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Christopher AG-1 and Timm AG-2 assault gliders

Stargazer2006

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Alongside the training and cargo gliders already in service at the outbreak of World War II, an idea that received more attention with the U.S. Army Air Force was the assault glider. Major Lewin B. Barringer, a glider specialist, on the staff of AAF, presented blueprints for such a glider in the summer of 1942. It consisted of a glider which could be used by air landing infantry on fields which had not been secured by parachute troops. Equipped with .50-caliber and .30-caliber machine guns, it would be towed at high speed by combat airplanes and carry five or six fully equipped infantrymen, with provision for some protective armament and two rocket launchers. Personnel would include a pilot, a co-pilot and four gunners.

Two designs were contracted: one from Christopher (AG-1) and the other from Timm Aircraft Company of Van Nuys, California (AG-2). The former company is largely undocumented, while the latter made a name for itself mostly as a subcontractor (notably by producing Waco Hadrian cargo glider) but also in producing the Navy's sole duramold trainer, the N2T-1 Tutor. The Timm AG-2 only went as far as a full-size mock-up before the Air Force lost interest in the assault glider concept as an off-the-shelf type.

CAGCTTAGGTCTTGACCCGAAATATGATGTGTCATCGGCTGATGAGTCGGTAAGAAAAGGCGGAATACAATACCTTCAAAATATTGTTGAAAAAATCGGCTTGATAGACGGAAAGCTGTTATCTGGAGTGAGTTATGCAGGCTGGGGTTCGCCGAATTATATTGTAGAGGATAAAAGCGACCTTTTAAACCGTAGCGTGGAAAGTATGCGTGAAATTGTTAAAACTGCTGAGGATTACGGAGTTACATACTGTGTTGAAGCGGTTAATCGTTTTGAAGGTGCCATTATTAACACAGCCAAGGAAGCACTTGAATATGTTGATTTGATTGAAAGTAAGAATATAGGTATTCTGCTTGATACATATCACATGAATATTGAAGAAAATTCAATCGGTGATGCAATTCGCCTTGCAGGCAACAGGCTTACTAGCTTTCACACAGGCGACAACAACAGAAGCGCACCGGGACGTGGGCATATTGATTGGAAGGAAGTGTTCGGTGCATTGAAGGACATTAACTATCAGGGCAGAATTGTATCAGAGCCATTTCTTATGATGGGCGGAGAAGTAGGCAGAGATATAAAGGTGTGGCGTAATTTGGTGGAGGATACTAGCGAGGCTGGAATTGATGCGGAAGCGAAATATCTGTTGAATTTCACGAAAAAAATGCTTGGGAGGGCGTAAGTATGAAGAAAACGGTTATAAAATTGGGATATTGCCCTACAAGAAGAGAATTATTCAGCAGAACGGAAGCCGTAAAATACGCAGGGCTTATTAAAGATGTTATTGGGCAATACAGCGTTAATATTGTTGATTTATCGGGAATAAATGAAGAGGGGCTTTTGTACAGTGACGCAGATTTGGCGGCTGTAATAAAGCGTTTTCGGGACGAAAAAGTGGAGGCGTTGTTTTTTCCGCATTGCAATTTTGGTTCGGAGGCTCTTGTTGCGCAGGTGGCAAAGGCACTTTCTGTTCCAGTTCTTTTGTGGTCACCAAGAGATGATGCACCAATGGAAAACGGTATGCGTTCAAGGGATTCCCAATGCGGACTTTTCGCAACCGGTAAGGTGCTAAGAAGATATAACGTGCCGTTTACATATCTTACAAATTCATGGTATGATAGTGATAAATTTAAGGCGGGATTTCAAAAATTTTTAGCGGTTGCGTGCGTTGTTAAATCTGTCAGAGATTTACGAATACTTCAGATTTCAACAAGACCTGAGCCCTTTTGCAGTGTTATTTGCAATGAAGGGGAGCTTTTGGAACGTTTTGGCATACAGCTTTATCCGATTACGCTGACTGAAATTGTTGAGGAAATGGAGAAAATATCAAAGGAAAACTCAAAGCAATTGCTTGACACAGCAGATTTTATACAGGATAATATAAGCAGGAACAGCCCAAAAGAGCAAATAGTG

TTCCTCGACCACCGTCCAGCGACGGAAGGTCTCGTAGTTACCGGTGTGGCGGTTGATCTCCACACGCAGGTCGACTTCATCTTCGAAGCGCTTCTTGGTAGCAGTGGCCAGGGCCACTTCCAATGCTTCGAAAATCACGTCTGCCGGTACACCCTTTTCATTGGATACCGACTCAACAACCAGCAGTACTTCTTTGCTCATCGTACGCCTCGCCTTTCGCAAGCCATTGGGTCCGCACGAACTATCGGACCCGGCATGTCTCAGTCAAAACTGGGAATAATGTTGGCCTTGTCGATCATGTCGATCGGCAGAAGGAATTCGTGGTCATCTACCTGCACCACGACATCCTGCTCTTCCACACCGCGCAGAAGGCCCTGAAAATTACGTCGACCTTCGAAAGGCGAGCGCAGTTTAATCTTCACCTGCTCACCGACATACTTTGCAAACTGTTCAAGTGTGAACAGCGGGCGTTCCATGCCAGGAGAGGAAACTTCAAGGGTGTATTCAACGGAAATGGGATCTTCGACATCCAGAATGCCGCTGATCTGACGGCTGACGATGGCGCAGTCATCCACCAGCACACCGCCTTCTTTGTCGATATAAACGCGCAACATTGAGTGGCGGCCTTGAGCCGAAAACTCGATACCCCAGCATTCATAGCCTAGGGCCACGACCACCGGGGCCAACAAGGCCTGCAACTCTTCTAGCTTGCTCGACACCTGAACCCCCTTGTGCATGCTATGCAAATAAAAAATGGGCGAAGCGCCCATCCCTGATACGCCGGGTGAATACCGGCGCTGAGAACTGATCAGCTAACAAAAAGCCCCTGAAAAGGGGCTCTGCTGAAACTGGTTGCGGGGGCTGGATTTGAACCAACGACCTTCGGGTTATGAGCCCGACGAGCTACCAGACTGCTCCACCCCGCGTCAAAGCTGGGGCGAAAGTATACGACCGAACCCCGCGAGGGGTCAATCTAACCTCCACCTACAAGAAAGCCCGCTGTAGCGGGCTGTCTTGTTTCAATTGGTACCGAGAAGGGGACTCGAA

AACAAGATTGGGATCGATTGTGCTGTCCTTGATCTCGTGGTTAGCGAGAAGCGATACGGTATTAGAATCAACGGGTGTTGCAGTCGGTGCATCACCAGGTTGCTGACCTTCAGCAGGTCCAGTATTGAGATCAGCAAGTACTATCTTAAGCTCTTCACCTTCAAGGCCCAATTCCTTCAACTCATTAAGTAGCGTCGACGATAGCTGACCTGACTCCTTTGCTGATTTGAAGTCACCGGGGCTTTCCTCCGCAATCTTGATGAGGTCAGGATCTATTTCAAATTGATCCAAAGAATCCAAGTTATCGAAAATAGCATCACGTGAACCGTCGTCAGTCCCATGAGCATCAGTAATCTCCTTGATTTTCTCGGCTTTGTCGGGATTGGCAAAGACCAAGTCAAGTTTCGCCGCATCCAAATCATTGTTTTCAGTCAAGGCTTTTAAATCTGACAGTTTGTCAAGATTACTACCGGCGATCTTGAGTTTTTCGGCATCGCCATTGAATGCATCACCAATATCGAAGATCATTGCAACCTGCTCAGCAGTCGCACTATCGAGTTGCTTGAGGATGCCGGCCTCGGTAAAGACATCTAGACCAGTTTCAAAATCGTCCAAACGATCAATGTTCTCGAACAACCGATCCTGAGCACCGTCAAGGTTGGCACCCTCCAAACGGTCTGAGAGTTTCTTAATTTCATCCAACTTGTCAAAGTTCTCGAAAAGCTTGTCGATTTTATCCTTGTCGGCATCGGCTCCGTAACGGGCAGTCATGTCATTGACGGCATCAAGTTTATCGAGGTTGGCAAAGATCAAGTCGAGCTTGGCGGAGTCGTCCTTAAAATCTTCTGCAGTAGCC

Sources:

- Out of the Blue: U.S. Army Airborne Operations in World War II
- Airborne Combat: Axis and Allied Glider Operations in World War II

More on Timm:

- Timm page at Aerofiles
 

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Jos Heyman

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Here is what I got in my files:
Two examples of the XAG‑1 assault glider for six troops and two pilots and fitted with a gun turret, were ordered in February 1943 with serials 44‑84153/84154 but work was suspended on 2 September 1943, pending a cancellation on 11 October 1943. It has been suggested a mock-up was completed. The development was also known as MX-325.
Two examples of the XAG‑2 assault glider for six troops and two pilots and fitted with a gun turret, were ordered on 22 May 1943 with serials 44‑90991/90992 but work was suspended on 2 September 1943 followed by a cancellation on 11 October 1943. It has been suggested a mock-up was completed.
The development was also known as MX-325.

BTW the photo showing the XAG-2 model was also in Mrazek's book.
Also presume you are aware of the BG = Bomb Gliders and FG = Fuel Gliders.
 
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